Bend Our Aging Curve

Ah, the fascinating phenomenon known as the aging curve – a journey through time marked by physiological changes that affect our physical abilities. As we traverse this road over the years, our bodies undergo a series of transformations, each playing a significant role in our overall health and functionality. Some of these changes we can affect, and some are genetically hardwired. Let’s explore these factors and how to address them.

Take muscle mass, for instance – a cornerstone of physical strength and vitality. With age, there is a gradual decline in muscle and strength, also known as sarcopenia. Starting around the age of 30, we can lose as much as 5% of our muscle mass every decade. This loss of muscle tissue can have profound implications for independence and quality of life, as we gradually lose the strength required to do things like lift objects, open jars, get out of a chair, walk upstairs, or avoid falling when we lose our balance.

Around midlife, the accumulation of adipose tissue (fat), particularly around the midsection, combined with the decline in strength and flexibility, creates a cycle of decreased mobility, which in turn can lead to more weight gain, lower activity levels, and lower muscle tone – a vicious cycle.

But the good news is that it’s never too late to intervene in life’s trajectory. Research shows that engaging in targeted exercises aimed at improving muscle mass, mobility, weight, bone density, and balance can mitigate the effects of aging on physical function. And, for older adults who participate in strength and stability training, studies have shown that they can greatly reduce their chance of falls and loss of independence.

So what kind of exercise are we talking about? Strength training exercises involve lifting weights or using resistance bands to increase muscle strength and power. Focusing on exercises that improve flexibility and proprioception – our body’s awareness of its position in space – can further enhance our ability to move gracefully and maintain balance, reducing the risk of falls and other injuries.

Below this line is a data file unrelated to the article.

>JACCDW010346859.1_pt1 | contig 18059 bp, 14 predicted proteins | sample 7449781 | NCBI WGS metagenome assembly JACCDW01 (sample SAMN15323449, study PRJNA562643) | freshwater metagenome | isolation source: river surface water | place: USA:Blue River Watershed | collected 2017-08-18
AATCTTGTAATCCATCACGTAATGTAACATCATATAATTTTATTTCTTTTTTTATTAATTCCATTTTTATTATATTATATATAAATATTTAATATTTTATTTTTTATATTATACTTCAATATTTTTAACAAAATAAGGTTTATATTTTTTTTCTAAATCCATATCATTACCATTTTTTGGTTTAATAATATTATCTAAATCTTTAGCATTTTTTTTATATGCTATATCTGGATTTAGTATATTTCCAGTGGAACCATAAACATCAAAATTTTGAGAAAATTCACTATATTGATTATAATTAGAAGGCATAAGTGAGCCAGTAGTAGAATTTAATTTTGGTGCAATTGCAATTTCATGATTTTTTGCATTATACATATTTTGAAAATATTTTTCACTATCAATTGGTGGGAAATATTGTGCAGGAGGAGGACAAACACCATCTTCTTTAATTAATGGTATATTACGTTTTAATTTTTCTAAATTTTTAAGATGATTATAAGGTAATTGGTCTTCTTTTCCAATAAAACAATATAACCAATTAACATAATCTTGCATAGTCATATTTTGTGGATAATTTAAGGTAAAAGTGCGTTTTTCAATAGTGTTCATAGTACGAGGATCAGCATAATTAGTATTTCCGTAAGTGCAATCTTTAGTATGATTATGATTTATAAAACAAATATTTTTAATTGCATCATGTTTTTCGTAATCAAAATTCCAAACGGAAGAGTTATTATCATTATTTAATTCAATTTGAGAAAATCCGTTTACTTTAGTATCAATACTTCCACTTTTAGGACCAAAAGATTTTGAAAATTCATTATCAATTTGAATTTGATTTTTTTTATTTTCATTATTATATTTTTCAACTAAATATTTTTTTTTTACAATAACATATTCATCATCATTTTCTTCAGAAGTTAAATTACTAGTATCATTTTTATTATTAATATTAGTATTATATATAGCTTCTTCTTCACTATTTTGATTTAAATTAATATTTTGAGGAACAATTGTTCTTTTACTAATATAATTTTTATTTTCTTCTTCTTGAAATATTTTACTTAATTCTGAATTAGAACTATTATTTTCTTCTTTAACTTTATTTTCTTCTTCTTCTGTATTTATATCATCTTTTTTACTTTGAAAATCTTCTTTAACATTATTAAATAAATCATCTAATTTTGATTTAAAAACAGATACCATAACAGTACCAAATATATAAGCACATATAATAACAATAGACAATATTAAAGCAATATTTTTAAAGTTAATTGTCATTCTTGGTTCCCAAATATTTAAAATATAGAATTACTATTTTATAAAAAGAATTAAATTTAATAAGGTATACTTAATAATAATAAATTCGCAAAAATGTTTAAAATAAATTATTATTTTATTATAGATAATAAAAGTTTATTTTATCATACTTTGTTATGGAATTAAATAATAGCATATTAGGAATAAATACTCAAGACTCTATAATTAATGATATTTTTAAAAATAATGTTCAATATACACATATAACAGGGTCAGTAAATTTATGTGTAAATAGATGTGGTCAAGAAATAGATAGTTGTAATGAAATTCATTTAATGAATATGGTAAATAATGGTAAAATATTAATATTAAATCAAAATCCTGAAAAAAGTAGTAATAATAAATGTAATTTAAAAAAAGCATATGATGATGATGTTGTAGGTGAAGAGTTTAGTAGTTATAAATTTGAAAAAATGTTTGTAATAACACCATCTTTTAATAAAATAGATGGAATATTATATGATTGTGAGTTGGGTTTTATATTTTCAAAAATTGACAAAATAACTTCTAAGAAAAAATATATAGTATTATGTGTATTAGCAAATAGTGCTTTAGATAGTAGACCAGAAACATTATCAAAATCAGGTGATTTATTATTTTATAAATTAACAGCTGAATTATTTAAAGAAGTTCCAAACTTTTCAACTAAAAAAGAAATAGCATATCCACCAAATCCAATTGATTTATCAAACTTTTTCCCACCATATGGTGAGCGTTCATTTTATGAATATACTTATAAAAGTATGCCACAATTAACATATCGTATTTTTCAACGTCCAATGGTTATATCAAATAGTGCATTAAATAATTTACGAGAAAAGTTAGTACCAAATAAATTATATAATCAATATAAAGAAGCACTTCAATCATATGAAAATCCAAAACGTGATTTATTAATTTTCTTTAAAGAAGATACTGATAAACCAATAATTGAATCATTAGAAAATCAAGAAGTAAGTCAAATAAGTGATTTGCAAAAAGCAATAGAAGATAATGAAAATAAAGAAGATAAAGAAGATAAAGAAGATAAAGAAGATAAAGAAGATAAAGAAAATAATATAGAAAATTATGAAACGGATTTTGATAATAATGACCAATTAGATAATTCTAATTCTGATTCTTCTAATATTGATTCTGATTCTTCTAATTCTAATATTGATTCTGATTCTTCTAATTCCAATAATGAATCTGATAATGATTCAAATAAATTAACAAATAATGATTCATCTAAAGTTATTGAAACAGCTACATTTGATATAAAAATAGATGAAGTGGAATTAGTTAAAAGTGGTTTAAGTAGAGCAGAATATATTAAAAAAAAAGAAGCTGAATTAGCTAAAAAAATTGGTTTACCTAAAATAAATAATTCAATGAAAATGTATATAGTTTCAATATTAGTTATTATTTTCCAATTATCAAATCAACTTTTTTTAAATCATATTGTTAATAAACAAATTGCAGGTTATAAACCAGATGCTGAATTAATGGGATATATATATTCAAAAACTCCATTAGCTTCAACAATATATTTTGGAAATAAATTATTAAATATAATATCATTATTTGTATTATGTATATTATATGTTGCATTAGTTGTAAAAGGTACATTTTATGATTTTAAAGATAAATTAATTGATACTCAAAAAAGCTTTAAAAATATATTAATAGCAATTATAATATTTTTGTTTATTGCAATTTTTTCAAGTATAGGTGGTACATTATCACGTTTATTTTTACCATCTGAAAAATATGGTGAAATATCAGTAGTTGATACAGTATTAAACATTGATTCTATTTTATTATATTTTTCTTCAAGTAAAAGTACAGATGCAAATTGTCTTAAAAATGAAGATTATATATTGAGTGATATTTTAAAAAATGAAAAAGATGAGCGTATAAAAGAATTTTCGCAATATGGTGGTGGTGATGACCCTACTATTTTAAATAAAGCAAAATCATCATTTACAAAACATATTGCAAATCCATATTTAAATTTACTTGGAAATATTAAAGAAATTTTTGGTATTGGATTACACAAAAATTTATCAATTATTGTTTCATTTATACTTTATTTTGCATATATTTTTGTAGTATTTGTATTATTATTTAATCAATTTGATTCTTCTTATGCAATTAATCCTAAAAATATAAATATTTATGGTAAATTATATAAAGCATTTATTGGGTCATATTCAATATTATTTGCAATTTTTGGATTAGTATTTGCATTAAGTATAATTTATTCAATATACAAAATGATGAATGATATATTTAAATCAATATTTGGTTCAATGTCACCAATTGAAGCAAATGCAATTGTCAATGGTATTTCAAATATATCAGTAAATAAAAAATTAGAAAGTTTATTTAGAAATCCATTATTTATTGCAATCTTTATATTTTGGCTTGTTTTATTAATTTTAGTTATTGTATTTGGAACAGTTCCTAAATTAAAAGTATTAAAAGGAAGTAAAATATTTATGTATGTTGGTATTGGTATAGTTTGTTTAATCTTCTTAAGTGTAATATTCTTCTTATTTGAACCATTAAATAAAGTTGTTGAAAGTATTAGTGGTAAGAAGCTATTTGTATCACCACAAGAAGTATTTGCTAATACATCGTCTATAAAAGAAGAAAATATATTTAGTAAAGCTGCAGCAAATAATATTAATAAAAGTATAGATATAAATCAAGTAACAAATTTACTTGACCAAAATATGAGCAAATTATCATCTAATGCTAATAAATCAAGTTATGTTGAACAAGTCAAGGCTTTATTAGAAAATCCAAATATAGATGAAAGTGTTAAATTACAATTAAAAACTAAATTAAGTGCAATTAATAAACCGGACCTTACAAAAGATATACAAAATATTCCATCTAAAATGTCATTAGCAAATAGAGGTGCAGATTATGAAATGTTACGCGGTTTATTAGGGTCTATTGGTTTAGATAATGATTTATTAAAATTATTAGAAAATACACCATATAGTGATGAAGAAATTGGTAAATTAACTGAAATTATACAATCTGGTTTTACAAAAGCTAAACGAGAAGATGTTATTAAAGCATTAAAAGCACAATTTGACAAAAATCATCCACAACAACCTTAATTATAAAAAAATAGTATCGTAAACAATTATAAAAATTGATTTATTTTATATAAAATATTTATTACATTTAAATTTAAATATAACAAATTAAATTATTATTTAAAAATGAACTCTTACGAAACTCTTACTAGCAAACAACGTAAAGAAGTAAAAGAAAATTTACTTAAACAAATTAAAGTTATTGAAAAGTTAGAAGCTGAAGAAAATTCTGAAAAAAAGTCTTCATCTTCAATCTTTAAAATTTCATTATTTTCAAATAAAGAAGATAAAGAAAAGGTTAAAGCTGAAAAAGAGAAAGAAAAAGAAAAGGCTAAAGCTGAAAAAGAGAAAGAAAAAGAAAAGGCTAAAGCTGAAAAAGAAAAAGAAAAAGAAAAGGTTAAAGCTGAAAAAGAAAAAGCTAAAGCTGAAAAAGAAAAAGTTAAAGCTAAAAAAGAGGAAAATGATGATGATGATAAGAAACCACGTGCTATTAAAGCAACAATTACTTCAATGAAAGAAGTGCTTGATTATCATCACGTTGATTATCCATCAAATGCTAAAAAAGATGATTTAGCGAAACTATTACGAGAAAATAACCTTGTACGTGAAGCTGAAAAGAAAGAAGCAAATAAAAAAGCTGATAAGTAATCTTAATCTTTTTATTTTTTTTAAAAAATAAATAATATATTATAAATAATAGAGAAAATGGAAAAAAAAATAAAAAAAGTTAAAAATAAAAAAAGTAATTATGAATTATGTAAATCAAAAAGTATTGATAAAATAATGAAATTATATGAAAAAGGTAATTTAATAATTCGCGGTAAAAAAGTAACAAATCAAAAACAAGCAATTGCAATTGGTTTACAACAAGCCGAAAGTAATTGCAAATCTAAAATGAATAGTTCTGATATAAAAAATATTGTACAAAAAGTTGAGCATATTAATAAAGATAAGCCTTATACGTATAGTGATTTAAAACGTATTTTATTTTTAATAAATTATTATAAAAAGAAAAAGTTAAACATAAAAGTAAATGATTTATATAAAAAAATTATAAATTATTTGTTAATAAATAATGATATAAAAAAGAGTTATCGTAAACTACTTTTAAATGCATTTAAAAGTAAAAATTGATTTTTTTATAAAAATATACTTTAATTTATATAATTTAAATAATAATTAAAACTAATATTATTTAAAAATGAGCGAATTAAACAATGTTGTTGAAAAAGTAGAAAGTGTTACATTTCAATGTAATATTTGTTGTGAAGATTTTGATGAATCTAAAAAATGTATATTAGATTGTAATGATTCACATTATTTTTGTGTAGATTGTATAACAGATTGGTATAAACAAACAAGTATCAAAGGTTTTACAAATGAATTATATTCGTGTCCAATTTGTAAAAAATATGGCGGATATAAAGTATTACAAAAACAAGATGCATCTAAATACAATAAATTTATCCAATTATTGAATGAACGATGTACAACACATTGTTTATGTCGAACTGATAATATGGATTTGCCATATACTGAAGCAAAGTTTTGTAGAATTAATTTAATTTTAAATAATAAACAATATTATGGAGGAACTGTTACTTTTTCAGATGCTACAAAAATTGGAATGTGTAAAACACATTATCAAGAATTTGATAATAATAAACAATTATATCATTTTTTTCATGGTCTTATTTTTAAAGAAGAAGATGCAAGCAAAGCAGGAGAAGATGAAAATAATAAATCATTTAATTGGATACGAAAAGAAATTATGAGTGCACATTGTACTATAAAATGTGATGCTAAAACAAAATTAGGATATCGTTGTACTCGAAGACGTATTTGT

A tailored workout program that addresses individual needs and goals is one of the best tools at our disposal. This approach helps us avoid injury and receive progressions or modifications when needed. Whether it’s building strength, improving flexibility, or enhancing balance, a personalized approach to fitness can empower us to defy the constraints of age and bend the aging curve in our favor.

Beth Morris is a certified personal trainer who specializes in working with older adults. As a Functional Aging Specialist, her personalized, small-group strength and stability classes at the Ashland Senior Center are aimed at building muscle, increasing bone density, restoring balance, and enhancing mobility and cognitive function.

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Ashland Parks And Recreation

The City of Ashland Parks & Recreation (APR) Department was established to provide recreational opportunities to improve the quality of life for area residents and visitors. Our goals are to strengthen the community fabric and sense of place for youth, adult, and visitor populations; to promote health and wellness; to foster human development; to increase cultural unity and to protect our valuable natural resources. APR meets these goals through preserving, maintaining, and enhancing our recreational facilities, parks, and open spaces while also coordinating engaging programs, classes, public events, and festivals.

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